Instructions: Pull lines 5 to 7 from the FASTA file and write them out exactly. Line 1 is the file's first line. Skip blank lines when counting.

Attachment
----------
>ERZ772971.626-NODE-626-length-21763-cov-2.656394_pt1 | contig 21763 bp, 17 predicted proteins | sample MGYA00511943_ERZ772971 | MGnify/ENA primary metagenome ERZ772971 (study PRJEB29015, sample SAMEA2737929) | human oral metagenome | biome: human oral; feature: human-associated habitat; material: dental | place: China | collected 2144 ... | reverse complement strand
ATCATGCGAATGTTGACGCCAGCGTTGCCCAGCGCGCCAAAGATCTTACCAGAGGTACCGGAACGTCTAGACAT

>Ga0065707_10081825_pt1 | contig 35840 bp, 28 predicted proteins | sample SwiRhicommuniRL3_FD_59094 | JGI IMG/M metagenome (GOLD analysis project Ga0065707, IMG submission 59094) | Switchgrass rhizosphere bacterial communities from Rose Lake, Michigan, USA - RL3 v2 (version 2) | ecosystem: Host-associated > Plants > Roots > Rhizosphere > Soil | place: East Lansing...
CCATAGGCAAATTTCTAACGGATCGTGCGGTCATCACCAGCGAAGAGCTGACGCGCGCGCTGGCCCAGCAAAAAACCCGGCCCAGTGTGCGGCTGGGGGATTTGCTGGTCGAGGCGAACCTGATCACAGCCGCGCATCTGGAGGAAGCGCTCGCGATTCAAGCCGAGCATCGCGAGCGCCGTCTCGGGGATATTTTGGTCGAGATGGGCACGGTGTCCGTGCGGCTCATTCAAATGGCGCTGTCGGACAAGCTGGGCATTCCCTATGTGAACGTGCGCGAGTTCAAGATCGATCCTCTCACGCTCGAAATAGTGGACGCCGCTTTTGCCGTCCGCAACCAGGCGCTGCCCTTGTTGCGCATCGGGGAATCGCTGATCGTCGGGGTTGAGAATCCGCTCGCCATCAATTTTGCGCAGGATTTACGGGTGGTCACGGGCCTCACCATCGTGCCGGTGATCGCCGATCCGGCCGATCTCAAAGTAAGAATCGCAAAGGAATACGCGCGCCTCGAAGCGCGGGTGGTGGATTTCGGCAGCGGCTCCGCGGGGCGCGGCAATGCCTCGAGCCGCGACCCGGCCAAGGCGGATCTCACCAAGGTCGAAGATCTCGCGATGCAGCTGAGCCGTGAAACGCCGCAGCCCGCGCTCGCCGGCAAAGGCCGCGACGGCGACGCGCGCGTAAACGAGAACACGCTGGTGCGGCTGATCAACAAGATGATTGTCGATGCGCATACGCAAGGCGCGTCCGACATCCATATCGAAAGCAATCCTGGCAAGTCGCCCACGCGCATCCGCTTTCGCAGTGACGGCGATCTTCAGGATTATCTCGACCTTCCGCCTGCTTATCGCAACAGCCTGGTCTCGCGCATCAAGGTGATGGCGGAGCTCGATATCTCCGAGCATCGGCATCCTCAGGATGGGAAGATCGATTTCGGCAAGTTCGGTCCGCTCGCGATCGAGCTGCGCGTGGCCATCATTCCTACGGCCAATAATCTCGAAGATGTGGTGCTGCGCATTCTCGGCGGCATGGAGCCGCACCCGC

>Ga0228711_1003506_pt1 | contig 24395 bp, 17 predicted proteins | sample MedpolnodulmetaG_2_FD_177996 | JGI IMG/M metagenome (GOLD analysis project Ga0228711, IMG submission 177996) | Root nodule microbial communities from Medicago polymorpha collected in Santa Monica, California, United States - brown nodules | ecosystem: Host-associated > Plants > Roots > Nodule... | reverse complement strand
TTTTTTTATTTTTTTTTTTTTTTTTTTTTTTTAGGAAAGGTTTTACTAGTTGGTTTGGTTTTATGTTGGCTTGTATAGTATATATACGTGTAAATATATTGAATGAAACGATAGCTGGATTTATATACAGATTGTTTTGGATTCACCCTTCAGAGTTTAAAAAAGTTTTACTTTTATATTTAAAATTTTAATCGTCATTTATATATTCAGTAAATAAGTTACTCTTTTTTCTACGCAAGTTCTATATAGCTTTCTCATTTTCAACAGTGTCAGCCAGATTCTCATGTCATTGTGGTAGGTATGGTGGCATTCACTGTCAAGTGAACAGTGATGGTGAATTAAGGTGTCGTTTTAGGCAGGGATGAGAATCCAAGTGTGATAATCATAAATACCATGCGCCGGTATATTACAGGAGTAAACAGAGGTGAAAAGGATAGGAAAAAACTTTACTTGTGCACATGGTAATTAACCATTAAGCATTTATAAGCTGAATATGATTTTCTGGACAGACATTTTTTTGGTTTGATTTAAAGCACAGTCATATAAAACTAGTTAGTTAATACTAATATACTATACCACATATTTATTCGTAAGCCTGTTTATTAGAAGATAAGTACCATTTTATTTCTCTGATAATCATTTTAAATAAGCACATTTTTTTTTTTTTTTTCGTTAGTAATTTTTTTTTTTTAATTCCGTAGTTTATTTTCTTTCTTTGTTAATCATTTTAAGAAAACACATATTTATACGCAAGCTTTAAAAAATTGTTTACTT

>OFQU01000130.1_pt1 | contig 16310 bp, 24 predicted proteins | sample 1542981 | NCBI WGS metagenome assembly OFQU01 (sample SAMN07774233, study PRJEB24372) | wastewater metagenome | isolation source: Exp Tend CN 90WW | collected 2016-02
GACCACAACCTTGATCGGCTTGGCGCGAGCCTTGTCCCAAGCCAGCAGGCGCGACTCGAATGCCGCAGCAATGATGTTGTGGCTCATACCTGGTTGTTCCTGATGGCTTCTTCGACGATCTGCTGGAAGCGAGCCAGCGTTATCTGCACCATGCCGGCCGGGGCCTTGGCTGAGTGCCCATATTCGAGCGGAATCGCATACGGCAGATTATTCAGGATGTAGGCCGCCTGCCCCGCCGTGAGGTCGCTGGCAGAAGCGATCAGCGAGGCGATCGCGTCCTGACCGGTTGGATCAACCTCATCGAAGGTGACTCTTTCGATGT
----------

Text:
>Ga0228711_1003506_pt1 | contig 24395 bp, 17 predicted proteins | sample MedpolnodulmetaG_2_FD_177996 | JGI IMG/M metagenome (GOLD analysis project Ga0228711, IMG submission 177996) | Root nodule microbial communities from Medicago polymorpha collected in Santa Monica, California, United States - brown nodules | ecosystem: Host-associated > Plants > Roots > Nodule... | reverse complement strand
TTTTTTTATTTTTTTTTTTTTTTTTTTTTTTTAGGAAAGGTTTTACTAGTTGGTTTGGTTTTATGTTGGCTTGTATAGTATATATACGTGTAAATATATTGAATGAAACGATAGCTGGATTTATATACAGATTGTTTTGGATTCACCCTTCAGAGTTTAAAAAAGTTTTACTTTTATATTTAAAATTTTAATCGTCATTTATATATTCAGTAAATAAGTTACTCTTTTTTCTACGCAAGTTCTATATAGCTTTCTCATTTTCAACAGTGTCAGCCAGATTCTCATGTCATTGTGGTAGGTATGGTGGCATTCACTGTCAAGTGAACAGTGATGGTGAATTAAGGTGTCGTTTTAGGCAGGGATGAGAATCCAAGTGTGATAATCATAAATACCATGCGCCGGTATATTACAGGAGTAAACAGAGGTGAAAAGGATAGGAAAAAACTTTACTTGTGCACATGGTAATTAACCATTAAGCATTTATAAGCTGAATATGATTTTCTGGACAGACATTTTTTTGGTTTGATTTAAAGCACAGTCATATAAAACTAGTTAGTTAATACTAATATACTATACCACATATTTATTCGTAAGCCTGTTTATTAGAAGATAAGTACCATTTTATTTCTCTGATAATCATTTTAAATAAGCACATTTTTTTTTTTTTTTTCGTTAGTAATTTTTTTTTTTTAATTCCGTAGTTTATTTTCTTTCTTTGTTAATCATTTTAAGAAAACACATATTTATACGCAAGCTTTAAAAAATTGTTTACTT

>OFQU01000130.1_pt1 | contig 16310 bp, 24 predicted proteins | sample 1542981 | NCBI WGS metagenome assembly OFQU01 (sample SAMN07774233, study PRJEB24372) | wastewater metagenome | isolation source: Exp Tend CN 90WW | collected 2016-02